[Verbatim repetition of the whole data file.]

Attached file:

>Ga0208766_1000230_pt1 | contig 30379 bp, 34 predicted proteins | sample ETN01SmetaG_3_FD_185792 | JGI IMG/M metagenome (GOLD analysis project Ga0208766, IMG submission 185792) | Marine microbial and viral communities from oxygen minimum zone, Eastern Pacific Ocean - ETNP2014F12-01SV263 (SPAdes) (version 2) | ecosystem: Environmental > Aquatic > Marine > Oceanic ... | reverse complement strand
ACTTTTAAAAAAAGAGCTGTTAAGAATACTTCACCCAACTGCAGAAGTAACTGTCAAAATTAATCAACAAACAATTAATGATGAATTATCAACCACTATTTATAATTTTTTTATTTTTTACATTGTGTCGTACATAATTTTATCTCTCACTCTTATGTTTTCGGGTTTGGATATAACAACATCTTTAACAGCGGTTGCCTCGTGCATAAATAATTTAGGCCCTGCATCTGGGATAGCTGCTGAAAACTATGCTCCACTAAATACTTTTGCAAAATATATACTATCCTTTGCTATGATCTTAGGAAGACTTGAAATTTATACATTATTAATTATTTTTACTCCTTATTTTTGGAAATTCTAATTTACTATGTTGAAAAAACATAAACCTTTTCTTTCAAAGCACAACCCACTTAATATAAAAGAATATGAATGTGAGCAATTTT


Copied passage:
>Ga0208766_1000230_pt1 | contig 30379 bp, 34 predicted proteins | sample ETN01SmetaG_3_FD_185792 | JGI IMG/M metagenome (GOLD analysis project Ga0208766, IMG submission 185792) | Marine microbial and viral communities from oxygen minimum zone, Eastern Pacific Ocean - ETNP2014F12-01SV263 (SPAdes) (version 2) | ecosystem: Environmental > Aquatic > Marine > Oceanic ... | reverse complement strand
ACTTTTAAAAAAAGAGCTGTTAAGAATACTTCACCCAACTGCAGAAGTAACTGTCAAAATTAATCAACAAACAATTAATGATGAATTATCAACCACTATTTATAATTTTTTTATTTTTTACATTGTGTCGTACATAATTTTATCTCTCACTCTTATGTTTTCGGGTTTGGATATAACAACATCTTTAACAGCGGTTGCCTCGTGCATAAATAATTTAGGCCCTGCATCTGGGATAGCTGCTGAAAACTATGCTCCACTAAATACTTTTGCAAAATATATACTATCCTTTGCTATGATCTTAGGAAGACTTGAAATTTATACATTATTAATTATTTTTACTCCTTATTTTTGGAAATTCTAATTTACTATGTTGAAAAAACATAAACCTTTTCTTTCAAAGCACAACCCACTTAATATAAAAGAATATGAATGTGAGCAATTTT